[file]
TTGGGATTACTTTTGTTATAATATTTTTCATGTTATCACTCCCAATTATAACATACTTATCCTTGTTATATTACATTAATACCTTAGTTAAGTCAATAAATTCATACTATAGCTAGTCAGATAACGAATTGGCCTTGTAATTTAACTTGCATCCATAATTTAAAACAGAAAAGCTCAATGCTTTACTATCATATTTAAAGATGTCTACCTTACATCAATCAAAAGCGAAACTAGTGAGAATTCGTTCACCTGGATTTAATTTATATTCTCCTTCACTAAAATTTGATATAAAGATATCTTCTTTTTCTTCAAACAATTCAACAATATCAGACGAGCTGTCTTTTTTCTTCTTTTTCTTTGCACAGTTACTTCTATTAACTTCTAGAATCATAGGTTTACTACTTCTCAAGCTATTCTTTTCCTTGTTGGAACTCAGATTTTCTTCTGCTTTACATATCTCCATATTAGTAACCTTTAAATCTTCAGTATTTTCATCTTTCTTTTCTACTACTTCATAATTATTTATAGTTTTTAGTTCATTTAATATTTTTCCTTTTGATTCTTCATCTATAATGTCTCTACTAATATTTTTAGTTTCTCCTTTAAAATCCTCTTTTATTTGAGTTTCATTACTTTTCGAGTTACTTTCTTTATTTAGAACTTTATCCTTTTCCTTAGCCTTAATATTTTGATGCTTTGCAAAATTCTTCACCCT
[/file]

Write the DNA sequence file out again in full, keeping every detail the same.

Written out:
TTGGGATTACTTTTGTTATAATATTTTTCATGTTATCACTCCCAATTATAACATACTTATCCTTGTTATATTACATTAATACCTTAGTTAAGTCAATAAATTCATACTATAGCTAGTCAGATAACGAATTGGCCTTGTAATTTAACTTGCATCCATAATTTAAAACAGAAAAGCTCAATGCTTTACTATCATATTTAAAGATGTCTACCTTACATCAATCAAAAGCGAAACTAGTGAGAATTCGTTCACCTGGATTTAATTTATATTCTCCTTCACTAAAATTTGATATAAAGATATCTTCTTTTTCTTCAAACAATTCAACAATATCAGACGAGCTGTCTTTTTTCTTCTTTTTCTTTGCACAGTTACTTCTATTAACTTCTAGAATCATAGGTTTACTACTTCTCAAGCTATTCTTTTCCTTGTTGGAACTCAGATTTTCTTCTGCTTTACATATCTCCATATTAGTAACCTTTAAATCTTCAGTATTTTCATCTTTCTTTTCTACTACTTCATAATTATTTATAGTTTTTAGTTCATTTAATATTTTTCCTTTTGATTCTTCATCTATAATGTCTCTACTAATATTTTTAGTTTCTCCTTTAAAATCCTCTTTTATTTGAGTTTCATTACTTTTCGAGTTACTTTCTTTATTTAGAACTTTATCCTTTTCCTTAGCCTTAATATTTTGATGCTTTGCAAAATTCTTCACCCT